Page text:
Poison—Everybody’s Doing It!

poisonJanuary 8, 1927
Los Angeles

Yesterday’s news told of poison booze victim Dennis Cavanaugh. Now it looks like everybody’s trying to get into the act. Take, for example, Mrs. Helen Delamere, who in court papers filed today claims that her husband, P.F. Delamere, has been trying to poison her for several years. First there was the time he tried to get her to eat some poisoned pie. Mrs. Delamare’s nurse wouldn’t let her—but when the nurse ate it (waste not, want not!), she became ill. When on several occasions Mrs. Delamere consumed chicken and soup prepared by her hubby, sickness followed. And when Mrs. D, her sister, and mother nibbled on sandwiches made by the sinister Mr. D—-you guessed it—-the ladies were seized by illness.

Even Aimee Semple McPherson has been gripped by the poison fad. Suspicion was aroused today when a man hurried into a downtown messenger bureau carrying a brown package tied with purple string addressed to the evangelist and marked “rush delivery.” The man then refused to leave the office until the package was dispatched. Due to his erratic behavior, the delivery service sent a messenger boy out with the package, but instructed him to double around the block. The sender (who paid in cash and did not state his name) followed awhile, then disappeared. In the interim, the police were called.

The officers immediately suspected “an infernal machine,” but when the package and a burning dynamite cap were placed side by side, nothing happened. The cops thereupon opened the box and discovered it was filled with candied figs—sweetmeats now suspected of being poisoned. They await analysis by the city chemist.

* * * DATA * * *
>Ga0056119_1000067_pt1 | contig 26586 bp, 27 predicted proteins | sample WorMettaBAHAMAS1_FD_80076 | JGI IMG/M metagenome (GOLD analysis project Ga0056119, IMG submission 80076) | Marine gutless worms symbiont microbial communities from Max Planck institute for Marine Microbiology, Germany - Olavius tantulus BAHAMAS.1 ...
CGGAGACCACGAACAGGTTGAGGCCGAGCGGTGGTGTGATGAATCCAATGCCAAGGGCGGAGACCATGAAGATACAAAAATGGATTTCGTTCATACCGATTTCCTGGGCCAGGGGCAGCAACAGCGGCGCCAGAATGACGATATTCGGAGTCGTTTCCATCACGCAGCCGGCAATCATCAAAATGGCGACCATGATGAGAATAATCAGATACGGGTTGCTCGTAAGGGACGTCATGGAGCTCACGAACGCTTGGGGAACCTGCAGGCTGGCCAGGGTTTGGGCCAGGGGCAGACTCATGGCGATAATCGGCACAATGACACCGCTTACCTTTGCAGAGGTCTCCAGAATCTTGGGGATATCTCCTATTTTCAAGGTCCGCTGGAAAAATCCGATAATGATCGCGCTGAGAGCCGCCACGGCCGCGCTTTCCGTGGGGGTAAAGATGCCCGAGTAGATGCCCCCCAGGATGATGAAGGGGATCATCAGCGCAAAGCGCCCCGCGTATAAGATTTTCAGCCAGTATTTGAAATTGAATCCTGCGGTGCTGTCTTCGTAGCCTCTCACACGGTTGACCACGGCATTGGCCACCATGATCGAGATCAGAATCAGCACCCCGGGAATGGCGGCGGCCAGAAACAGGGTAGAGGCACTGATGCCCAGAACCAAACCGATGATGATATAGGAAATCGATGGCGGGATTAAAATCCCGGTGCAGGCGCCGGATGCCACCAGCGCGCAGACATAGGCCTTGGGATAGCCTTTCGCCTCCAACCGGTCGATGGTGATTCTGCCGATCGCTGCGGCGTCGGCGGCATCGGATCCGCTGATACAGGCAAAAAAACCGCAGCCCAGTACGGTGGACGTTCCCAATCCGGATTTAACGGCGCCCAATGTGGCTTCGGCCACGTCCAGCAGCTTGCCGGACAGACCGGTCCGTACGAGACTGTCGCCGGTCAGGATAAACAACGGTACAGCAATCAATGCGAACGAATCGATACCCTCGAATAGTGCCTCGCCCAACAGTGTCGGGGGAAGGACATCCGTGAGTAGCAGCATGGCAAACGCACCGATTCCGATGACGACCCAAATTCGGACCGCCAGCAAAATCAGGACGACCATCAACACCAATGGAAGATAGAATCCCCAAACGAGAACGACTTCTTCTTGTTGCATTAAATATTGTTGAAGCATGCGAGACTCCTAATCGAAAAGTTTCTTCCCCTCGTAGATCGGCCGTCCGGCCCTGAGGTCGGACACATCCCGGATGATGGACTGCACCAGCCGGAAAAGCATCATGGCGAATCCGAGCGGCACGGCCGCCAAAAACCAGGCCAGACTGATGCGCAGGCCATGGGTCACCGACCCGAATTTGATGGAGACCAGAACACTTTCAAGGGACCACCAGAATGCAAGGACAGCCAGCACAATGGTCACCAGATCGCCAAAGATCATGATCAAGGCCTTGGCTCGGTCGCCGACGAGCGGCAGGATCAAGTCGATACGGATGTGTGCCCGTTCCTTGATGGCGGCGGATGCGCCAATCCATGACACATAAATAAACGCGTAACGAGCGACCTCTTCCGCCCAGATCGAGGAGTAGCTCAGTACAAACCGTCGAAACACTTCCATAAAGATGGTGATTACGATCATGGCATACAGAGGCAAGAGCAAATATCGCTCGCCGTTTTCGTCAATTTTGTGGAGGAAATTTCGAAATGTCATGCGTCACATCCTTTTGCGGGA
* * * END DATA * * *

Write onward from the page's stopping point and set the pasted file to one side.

Worst in Show


Feb. 21, 1907
Los Angeles

Someone who hates animals is at work in Angeleno Heights, having poisoned 10 valuable dogs and several cats, The Times says.

The killer has an eye for purebreds, the paper says, avoiding mutts and mongrels.

“Detective George Home of 901 Carrillo St. lost a fine bulldog and Patrolman C.L. Johnson of Bellevue Avenue lost a trained birddog which he had for 15 years,â€Â The Times says.

The killer’s methods remain a mystery. Many of the poisoned animals were never allowed out of the yard and one Saint Bernard was always kept chained up, the newspaper says.

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The Day the Clown Cried

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September 25, 1907
Los Angeles 

The Ringling tents went “dry” today as Restaurant Inspector Schwegel turned whole tubfuls of pink lemonade into the sewer.  He told the circusfolk that while the lemonade might do for an aquarium, it wasn’t fit for human consumption.  The lemonade booth was too near the animals, Schwegel said, and that besides the fleas and putrescent gunk within, it appeared to be contaminated with clothing dye.

City Chemist Miller added that the average circus lemonade is about as healthful as wood alcohol.

Something to remember next time you journey to the big top, or out to the County Fair (‘til October 1st!).